This is the third article in a three-part series spotlighting careers.
It’s another morning of rushing to work. I’m navigating my way through the subway system. Coming from a different location than usual, I’m following the signs and the arrows. My eyes are glued to these trail markers directing me to my next train connection.
I enter a long, enormously wide hallway. As my eyes gaze upward for confirmation of my route, I see a sign painted to my left on the ceiling rafter of the tunnel. The sign was sprawled out with one word in big letters: “Tired”. Ok, it got my attention, a nice marketing tool. I ask myself, what’s the catch?
I look to my right and (I’m not plugging, nor endorsing Apple here) there is frame after frame hanging on the wall lining the length of this tunnel, depicting iPhone 6 photos. Each photo was more crisp, more life-like than the last, displaying exquisite images of our world, creatures, and inhabitants.
As I glance up again, there’s another sign on a ceiling rafter in front of me that reads, “Why Bother” and still another further ahead that says, “It Will Never Happen”. My curiosity is peaked. I’m prompted by something I heard in a lecture the night before, that if we’re open and recognize that they exist, there are messages and messengers always around us.
What’s Your Message?
I’m bought in and ask myself, what’s the message here for me and for those I interact with? My first realization is that I’m walking down the middle of this huge tunnel, on one side the messages that I hear are the voices I’ve heard from many clients, and that play too often in my own head. On my other side is beauty, goodness, and the miracle of all that surrounds us.
My message came in clear. Yes, life is all of it — the challenges, the pain, the blocks. It’s all of what holds us back from all the happiness and fulfillment that we’re meant to have. My message was…that we need to take the middle road.
How Do We Get To The Middle Road?
By removing the judgment — that “this is good” and “this is bad” — and rather come to the understanding that it’s neither good or bad, it just “is”. It’s the process we have to go through. Just as a fruit that ripens on a tree, if you bite into it too early, it tastes sour. Our life is no different.
Not a day goes by that a client doesn’t recognize or question an attitude, perception, or behavior they would like to change about themselves in relation to a situation they’re going through.
“Why do I do that?” or “Why don’t I…” or “Why can’t I just…”
If they can tune into the energy behind those questions for a moment, they will feel that they’re full of self-judgment and maybe even frustration.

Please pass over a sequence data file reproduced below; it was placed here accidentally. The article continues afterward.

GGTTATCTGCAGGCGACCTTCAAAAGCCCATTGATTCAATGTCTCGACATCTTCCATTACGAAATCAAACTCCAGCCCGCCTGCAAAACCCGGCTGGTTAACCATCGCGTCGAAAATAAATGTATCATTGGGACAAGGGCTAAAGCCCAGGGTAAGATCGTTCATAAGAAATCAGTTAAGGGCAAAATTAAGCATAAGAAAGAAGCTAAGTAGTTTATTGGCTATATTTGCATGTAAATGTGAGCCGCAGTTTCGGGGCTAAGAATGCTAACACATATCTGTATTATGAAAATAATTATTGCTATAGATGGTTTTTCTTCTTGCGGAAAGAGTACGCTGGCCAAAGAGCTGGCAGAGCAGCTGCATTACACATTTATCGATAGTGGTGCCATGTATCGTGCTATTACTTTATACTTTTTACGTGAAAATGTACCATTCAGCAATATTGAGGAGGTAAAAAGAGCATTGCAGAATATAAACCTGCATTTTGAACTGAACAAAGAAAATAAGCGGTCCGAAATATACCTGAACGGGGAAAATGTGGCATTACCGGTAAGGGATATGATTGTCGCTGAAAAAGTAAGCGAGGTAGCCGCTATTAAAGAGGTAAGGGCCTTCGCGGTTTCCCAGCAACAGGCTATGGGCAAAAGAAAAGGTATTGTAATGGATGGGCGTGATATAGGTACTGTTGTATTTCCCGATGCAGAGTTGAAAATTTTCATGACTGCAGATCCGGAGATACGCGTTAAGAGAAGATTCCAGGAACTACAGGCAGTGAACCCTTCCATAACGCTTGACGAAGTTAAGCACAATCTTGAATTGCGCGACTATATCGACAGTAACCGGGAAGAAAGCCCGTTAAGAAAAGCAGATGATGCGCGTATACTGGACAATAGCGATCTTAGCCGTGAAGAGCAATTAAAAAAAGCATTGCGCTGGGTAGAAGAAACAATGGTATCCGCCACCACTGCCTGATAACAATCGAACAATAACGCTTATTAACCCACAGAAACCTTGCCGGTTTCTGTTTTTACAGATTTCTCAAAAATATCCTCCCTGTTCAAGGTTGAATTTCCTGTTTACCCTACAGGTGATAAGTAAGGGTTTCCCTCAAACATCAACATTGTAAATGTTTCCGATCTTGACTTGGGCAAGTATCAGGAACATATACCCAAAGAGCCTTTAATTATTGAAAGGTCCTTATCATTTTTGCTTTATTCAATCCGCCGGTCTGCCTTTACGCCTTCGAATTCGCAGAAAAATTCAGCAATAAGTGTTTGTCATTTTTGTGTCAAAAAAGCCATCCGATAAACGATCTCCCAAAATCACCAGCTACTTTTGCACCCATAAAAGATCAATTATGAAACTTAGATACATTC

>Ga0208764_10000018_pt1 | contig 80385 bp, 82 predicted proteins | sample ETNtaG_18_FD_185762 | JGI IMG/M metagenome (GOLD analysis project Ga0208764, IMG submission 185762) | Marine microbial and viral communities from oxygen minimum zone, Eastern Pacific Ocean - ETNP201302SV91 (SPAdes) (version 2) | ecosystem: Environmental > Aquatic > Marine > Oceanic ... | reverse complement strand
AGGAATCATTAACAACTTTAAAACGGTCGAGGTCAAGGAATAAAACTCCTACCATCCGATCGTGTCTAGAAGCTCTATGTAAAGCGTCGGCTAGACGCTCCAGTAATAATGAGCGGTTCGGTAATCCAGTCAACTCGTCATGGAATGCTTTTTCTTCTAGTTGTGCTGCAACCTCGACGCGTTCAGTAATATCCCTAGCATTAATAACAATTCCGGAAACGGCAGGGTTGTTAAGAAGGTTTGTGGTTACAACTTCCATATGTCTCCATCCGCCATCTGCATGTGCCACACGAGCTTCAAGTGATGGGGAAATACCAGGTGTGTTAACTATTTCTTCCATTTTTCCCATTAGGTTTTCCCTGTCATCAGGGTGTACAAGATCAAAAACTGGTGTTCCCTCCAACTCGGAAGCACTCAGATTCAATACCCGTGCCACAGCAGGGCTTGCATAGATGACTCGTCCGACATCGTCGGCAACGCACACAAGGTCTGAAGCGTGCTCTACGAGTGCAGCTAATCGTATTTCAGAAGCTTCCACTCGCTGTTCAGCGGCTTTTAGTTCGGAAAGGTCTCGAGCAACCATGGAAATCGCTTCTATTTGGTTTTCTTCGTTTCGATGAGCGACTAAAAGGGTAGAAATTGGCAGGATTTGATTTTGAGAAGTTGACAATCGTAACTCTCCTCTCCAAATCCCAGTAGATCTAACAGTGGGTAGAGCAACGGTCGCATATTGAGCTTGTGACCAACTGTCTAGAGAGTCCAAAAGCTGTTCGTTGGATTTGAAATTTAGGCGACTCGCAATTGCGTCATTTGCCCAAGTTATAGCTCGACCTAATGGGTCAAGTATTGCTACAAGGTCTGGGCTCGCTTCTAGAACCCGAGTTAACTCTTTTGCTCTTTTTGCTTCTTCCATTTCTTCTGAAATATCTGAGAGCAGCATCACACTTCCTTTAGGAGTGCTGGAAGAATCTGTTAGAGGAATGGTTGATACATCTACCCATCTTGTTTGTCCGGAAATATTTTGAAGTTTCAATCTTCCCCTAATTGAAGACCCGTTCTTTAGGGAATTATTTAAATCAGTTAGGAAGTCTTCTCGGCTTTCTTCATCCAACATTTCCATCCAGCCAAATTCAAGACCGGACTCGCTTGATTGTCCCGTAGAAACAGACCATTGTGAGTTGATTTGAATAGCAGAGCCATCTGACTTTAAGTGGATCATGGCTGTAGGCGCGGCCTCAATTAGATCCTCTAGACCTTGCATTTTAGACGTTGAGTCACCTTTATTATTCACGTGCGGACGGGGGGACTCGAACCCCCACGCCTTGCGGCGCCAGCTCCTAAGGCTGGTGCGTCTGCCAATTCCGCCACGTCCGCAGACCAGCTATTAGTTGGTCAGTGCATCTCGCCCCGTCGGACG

There is a middle road. It involves this one route: shift the “Why” questions, which can be analytical. They do help us to rationalize, and yet oftentimes, this rationalization leads to the feeling of being a victim. “Why” questions can encourage a sense of entitlement or help to justify what has happened. Very often our involuntary response is that it puts us on the defense.
What’s the shift? The answer: asking ourselves “How” and “What” questions. They are more open and constructive; they will keep us moving forward. It’s hard to make a choice about how you want to show up in a moment, or a future moment, when you’re looking into that rear-view mirror focused on how you got here.
Imagine asking someone “Why did you do that?” as opposed to “How did you come to that decision?” or “What led you to that process?”
Can you feel the difference in the tone? One is more judgmental, while the other is open to understanding the process, removing the judgment, and then having a conversation around it.
Getting To A Higher Consciousness
Once we can reach this point, when we disconnect from labeling, it opens us up to a new perspective and to see a big picture through a wider lens. We can breathe deeper, be more patient, and perhaps sigh with the feeling of acceptance. We surrender to the process.
We can then ask ourselves, “What is the energy I am getting from this?” That path will lead us to our “ah-ha” moment of “wow, this is how I got energy.” Now we can change and use it for our growth.
What is clear is that we have a choice to make. So the next time you feel judgmental, take it easy on yourself. Take it easy on others. Come from a place of curiosity to improve your frame of mind and your relationships — at work, at home, and at play.